As a marketer, have you ever wondered why your customers leave after just two months, or why there's a sudden 60% plummet in your daily average usage? Or, why is it that some days customers just don't convert on the checkout page, and why do 25% of my customers always cancel after six weeks?
If you find yourself wondering what the answer is to these questions, it's probably time you run a churn analysis. This is the process of figuring out why users leave your business, software or product. That's it in a nutshell! If you can reduce your churn by just 5%, you can boost profits by somewhere between 25-125%.
What is the Reason for Customer Churn?
So, you definitely need to figure out why your customers are leaving, as it could be for various reasons. It's like a hole in your boat; it's not too difficult to fix, but it needs to be addressed right away!
The main reason that people leave their normal go-to business is because of bad customer experiences. In fact, this is the reason that 68% of them leave, because they feel as though the company doesn't care about them. Making them feel uncared for is the best way to drive your customers straight to your competition.
Now, don't feel too bad when customers leave; that's gonna happen. It does become troublesome when too many leave, too often. That is bad churn, and its injurious to any business until they can effectively lower their churn rate. A tolerable churn rate is usually around <12.30%, but the spot you're aiming for is anything around 5%.
Which KPIs should I track?
In order to measure your churn rate, it's imperative to know which four of your key performance indicators (KPIs). should be monitored to reveal needed information. They are:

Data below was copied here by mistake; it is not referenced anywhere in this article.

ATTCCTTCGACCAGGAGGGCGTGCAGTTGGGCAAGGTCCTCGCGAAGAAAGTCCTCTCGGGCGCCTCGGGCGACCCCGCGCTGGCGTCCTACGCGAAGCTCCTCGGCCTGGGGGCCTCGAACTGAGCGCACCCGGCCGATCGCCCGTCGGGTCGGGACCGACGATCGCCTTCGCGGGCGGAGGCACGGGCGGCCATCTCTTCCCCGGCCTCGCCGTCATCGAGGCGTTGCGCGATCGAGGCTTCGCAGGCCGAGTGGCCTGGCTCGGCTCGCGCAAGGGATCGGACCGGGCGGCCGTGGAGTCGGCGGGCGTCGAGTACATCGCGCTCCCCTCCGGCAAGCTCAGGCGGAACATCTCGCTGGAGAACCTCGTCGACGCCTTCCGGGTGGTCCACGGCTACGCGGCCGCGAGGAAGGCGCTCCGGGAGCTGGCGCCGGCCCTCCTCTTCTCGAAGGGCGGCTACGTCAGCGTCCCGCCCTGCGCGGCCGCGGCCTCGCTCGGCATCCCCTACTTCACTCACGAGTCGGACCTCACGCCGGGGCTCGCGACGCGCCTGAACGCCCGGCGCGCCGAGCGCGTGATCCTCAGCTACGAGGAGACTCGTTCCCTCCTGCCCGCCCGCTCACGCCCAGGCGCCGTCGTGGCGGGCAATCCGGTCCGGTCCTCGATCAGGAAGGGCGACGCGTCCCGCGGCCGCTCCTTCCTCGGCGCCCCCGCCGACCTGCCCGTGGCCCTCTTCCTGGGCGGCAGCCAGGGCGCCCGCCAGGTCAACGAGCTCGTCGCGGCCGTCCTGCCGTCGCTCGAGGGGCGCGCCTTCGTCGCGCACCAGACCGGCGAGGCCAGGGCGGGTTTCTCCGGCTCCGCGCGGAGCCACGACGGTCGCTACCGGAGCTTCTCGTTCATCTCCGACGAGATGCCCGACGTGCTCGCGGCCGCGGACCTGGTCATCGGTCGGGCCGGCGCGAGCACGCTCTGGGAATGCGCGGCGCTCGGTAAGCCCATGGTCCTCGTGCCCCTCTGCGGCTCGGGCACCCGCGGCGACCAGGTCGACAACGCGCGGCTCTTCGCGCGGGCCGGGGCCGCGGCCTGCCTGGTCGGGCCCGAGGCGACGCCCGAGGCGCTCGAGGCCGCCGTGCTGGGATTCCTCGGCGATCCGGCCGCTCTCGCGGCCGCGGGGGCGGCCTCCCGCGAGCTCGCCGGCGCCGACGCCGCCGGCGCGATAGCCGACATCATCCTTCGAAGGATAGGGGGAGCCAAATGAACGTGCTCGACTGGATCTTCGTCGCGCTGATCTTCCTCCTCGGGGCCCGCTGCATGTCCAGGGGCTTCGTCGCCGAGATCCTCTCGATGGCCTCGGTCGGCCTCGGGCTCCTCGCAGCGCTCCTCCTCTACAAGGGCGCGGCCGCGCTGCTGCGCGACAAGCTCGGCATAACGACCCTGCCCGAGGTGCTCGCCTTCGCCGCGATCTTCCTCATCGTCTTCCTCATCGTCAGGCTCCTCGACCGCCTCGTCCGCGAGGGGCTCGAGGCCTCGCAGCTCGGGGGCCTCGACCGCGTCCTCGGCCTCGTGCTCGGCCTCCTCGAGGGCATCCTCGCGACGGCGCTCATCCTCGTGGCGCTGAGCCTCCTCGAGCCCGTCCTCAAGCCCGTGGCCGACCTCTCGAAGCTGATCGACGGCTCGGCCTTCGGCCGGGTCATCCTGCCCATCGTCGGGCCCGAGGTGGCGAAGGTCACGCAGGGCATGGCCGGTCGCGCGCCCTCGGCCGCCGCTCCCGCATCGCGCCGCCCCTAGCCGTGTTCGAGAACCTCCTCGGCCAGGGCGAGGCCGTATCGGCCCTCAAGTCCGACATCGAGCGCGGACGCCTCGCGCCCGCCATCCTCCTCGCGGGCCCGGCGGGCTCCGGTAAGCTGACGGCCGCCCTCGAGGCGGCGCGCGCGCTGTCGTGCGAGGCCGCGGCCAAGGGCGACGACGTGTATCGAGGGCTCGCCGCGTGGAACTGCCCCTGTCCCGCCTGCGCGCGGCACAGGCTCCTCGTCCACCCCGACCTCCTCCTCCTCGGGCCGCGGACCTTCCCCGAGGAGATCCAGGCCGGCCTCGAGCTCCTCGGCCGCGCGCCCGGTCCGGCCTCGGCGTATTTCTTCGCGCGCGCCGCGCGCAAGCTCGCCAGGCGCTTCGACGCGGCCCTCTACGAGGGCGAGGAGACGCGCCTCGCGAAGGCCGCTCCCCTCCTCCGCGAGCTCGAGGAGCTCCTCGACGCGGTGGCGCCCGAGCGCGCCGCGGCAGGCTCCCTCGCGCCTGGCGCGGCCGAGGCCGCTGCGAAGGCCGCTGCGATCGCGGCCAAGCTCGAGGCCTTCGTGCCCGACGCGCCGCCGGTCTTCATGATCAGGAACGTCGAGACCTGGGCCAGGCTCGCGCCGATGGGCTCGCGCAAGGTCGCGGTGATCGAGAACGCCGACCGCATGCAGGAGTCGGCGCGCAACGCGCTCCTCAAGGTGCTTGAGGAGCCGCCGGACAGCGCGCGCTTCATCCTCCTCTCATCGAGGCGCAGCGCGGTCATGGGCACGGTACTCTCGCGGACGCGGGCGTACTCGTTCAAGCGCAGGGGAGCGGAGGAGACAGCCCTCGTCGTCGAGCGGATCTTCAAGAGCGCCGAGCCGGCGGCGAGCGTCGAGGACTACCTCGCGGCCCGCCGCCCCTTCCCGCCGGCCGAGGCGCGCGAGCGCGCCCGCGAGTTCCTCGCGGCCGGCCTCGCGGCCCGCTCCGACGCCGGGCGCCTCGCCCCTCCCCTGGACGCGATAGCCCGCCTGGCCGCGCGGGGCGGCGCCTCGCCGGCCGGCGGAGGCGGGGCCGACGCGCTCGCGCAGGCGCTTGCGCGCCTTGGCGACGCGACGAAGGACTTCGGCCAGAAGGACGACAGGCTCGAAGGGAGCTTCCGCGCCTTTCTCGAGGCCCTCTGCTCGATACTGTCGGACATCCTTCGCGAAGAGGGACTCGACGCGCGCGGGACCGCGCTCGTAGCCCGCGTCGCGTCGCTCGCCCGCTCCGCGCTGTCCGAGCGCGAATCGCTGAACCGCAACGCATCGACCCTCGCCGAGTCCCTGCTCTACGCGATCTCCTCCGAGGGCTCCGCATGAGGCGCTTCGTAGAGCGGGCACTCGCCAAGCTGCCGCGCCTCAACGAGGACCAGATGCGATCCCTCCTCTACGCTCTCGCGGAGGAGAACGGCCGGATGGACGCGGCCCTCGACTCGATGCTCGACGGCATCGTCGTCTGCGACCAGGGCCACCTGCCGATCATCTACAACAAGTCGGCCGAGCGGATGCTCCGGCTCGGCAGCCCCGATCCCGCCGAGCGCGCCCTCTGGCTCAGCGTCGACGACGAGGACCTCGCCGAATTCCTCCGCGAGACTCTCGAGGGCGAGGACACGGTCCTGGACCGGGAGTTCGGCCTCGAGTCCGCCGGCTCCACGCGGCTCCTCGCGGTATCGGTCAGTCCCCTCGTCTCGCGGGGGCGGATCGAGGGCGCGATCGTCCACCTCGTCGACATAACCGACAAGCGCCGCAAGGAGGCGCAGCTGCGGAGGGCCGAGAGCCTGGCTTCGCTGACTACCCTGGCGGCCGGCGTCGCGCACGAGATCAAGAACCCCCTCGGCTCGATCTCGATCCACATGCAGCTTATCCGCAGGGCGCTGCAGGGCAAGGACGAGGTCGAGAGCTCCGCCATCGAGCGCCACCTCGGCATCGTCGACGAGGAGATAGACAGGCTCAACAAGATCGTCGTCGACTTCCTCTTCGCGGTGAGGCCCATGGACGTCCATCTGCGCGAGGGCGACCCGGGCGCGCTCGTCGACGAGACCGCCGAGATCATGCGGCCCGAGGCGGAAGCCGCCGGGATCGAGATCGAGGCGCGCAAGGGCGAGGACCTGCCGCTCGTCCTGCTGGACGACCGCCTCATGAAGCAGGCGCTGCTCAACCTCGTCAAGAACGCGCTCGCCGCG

Gross customer churn rate: The rate at which customers leave your business daily, monthly, quarterly or yearly.
Net customer churn rate: The difference between the rate of customer acquisitions, versus the rate of cancellations.
Daily average usage (DAU): The rate at which users engage with your product, website or software every day. It's a great indicator of customer engagement.
The rate at which users interact with your product every week (WAU) or every month (MAU). Like DAU, an ascending WAU or MAU means your customer experience is good, and a descending weekly/monthly usage means you'll need to work on your customer experience before your churn rate gets too bad.
When asked what his thoughts were on churn rates and their importance, Genius Monkey's CRO and Director of Client Solutions, Jeremy Hudgens said, "I agree with the importance of these KPIs, but I'd like to add one more huge and important way to make your churn rates better, and that's to stay in front of your customer all the time. They can be sold and leave to a competitor at any time, so with the use of email marketing and programmatic retargeting you can stay in front of your targets with all kinds of new updates and offers. And don't ever take your customers for granted -- just because they're current customers doesn't mean you can stop advertising to them."
Track and Measure Your Customer's Path to Conversion
If you discover that you have an unhealthy churn rate, then you need to find the reason or reasons that your customers are leaving. Through Genius Monkey's attribution tracking, we can discover where the breakdowns occur, and what needs to be done to fix them.
This technology gives you the entire story of how visitors land on your site and where they go from there. Let's say that someone lands on a page from a referral or ad, for instance, you know exactly where they come from. And if they go from there to your pricing page or about page, you know which page people from specific referrals like to visit.
It's this kind of data that helps you optimize your goods or services for better customer retention. You know the exact pages to optimize (add video, improve content, etc.) to increase engagement, which helps you reduce churn and improve ROI.
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